SLC Delegations and Technical Tours
August 17-18, 2017
U.S.-Canada Border Operations
Economic Development, Transportation & Cultural Affairs Committee
A delegation of legislators from the Southern Legislative Conference (SLC) participated in a technical study tour of the Canada-U.S. border, August 17-18, 2017. Sponsored by SLC, in partnership with the Midwestern Legislative Conference and Consulates General of Canada in Detroit and Atlanta, the technical study tour was designed to inform legislators of the particular importance of the Windsor-Detroit crossing on Canada-U.S. trading and relations. Participants from the South included Senator Thomas Alexander, South Carolina; Senator Kevin Blackwell, Mississippi; Representative Jeanie Lauer, Missouri, chair of SLC's Economic Development, Transportation & Cultural Affairs Committee; Representative Brian Strickland, Georgia; Senator Cam Ward, Alabama; and Senator Mike Wilson, Kentucky.
During the two-day visit, participants received briefings from the Canada Border Services Agency, U.S. Coast Guard and U.S. Customs and Border Protection to learn about cross-border security and ongoing initiatives between the two nations to ensure the Windsor-Detroit crossing, one of the busiest in North America, remains safe and efficiently operated. Participants learned about the history and organization of the Canada-U.S. Shiprider program – a unique partnership between the U.S. Coast Guard and Royal Canadian Mounted Police that facilitates joint protection of shared waterways – and had an opportunity to ride along the Detroit River on a Shiprider vessel.
The Windsor-Detroit Bridge Authority briefed participants on the ongoing planning and preliminary construction of the Gordie Howe International Bridge which, once completed, will significantly expand and facilitate Canada-U.S. trading. As proposed, the bridge will provide additional trading capacity, improve processing of goods and services crossing the border, and create two new ports of entry that will be among the largest in North America. The bridge is being designed, built, financed, operated and maintained using a public-private partnership (P3) model, a cooperative venture between a public sector entity and a private sector partner to ensure the project's long-term sustainability. The bridge is expected to be completed in 2022.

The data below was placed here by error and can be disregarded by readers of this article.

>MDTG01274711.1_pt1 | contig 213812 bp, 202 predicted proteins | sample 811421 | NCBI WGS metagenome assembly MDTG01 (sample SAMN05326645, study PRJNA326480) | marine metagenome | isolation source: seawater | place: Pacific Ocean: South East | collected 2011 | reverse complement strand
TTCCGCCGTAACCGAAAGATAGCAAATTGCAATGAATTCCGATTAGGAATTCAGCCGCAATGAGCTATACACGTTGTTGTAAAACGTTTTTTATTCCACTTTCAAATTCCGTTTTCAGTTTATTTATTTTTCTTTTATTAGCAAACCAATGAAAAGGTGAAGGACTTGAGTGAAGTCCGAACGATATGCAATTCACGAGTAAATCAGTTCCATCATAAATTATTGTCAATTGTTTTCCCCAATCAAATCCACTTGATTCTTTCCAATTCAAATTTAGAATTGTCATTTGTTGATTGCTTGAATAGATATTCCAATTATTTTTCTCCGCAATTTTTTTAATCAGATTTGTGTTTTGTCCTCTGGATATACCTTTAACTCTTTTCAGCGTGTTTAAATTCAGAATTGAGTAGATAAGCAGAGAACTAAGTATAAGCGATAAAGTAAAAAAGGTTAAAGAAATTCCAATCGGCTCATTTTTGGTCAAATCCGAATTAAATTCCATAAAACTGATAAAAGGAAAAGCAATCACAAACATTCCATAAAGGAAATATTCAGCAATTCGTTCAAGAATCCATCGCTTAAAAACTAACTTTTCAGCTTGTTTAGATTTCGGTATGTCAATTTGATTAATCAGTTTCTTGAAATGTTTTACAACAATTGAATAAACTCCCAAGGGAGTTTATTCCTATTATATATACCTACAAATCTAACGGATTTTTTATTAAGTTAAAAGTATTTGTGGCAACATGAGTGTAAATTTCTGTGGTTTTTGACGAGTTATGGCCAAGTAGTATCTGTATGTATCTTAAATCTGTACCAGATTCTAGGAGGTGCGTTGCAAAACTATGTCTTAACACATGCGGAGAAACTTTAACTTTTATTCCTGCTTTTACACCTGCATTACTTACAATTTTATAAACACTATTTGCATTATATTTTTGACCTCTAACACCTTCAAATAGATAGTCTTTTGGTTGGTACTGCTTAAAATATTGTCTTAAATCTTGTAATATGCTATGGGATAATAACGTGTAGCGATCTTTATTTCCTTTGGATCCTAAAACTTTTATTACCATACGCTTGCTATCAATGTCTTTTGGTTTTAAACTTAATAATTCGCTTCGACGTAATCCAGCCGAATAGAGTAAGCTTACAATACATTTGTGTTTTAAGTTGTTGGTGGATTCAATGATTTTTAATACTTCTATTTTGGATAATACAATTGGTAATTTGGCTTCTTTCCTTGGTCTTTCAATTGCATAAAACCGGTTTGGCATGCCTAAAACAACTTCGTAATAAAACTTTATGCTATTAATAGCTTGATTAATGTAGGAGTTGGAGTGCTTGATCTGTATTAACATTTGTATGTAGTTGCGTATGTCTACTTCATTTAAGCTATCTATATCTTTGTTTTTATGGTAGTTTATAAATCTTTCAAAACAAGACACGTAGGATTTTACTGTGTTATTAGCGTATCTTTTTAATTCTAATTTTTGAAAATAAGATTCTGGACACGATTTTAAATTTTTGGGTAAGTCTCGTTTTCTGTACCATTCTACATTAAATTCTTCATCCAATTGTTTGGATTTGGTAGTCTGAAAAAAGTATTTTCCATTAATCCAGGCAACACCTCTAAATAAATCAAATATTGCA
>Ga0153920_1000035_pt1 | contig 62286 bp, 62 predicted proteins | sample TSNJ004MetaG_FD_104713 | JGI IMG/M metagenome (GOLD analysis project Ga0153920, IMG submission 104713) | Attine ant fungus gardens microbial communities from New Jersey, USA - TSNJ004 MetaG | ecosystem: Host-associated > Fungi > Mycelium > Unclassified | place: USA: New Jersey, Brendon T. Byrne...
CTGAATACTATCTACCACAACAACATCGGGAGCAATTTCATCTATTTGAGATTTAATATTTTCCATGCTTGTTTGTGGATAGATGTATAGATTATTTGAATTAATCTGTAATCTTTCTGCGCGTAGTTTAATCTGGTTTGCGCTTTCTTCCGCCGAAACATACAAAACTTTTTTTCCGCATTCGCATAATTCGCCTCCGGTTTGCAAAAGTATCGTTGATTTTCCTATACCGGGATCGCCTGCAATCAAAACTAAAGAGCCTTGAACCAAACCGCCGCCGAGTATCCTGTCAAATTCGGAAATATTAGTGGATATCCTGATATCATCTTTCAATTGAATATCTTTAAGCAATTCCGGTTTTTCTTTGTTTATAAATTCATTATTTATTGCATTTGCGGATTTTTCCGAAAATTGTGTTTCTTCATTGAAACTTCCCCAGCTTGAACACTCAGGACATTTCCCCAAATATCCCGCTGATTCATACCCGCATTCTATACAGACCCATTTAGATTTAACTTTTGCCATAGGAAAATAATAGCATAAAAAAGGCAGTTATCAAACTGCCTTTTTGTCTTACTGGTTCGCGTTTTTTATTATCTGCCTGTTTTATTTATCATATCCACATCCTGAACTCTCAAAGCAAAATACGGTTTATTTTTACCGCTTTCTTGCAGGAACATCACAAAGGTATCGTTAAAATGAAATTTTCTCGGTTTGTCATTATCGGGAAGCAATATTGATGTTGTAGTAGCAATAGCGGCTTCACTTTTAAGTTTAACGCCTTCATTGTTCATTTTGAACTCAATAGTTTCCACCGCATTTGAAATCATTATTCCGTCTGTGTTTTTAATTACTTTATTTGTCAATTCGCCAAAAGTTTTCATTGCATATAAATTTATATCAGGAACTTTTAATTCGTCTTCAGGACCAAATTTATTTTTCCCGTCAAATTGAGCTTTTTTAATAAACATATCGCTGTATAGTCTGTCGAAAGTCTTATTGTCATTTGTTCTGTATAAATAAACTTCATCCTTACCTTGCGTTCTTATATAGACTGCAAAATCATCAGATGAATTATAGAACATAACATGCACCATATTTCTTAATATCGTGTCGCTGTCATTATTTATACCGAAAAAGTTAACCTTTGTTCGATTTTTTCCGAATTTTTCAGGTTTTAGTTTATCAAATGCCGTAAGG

Participants also attended an event hosted by the U.S.-Canada Business Association to hear from key border stakeholders heavily involved in Canada-U.S. trading and relations. Presentations during the event focused on regulatory, labor and security concerns that directly impact cross-border goods and services between the two nations.
The relationship between Canada and the United States is one of the largest and most important in the world. According to the Windsor-Detroit Bridge Authority, more than $840 billion in goods and services is traded between the two nations each year, 25 percent of which crosses the Windsor-Detroit crossing. Canada-U.S. trading and investments support approximately nine million U.S. jobs, including more than 2.9 million jobs in the 15 Southern states. Canada is the most important export destination for 12 of the 15 Southern states; for the remaining three states, it is among the top three destinations. In the Southern region, trading and investments between Canada and the United States generate approximately $89.5 billion each year.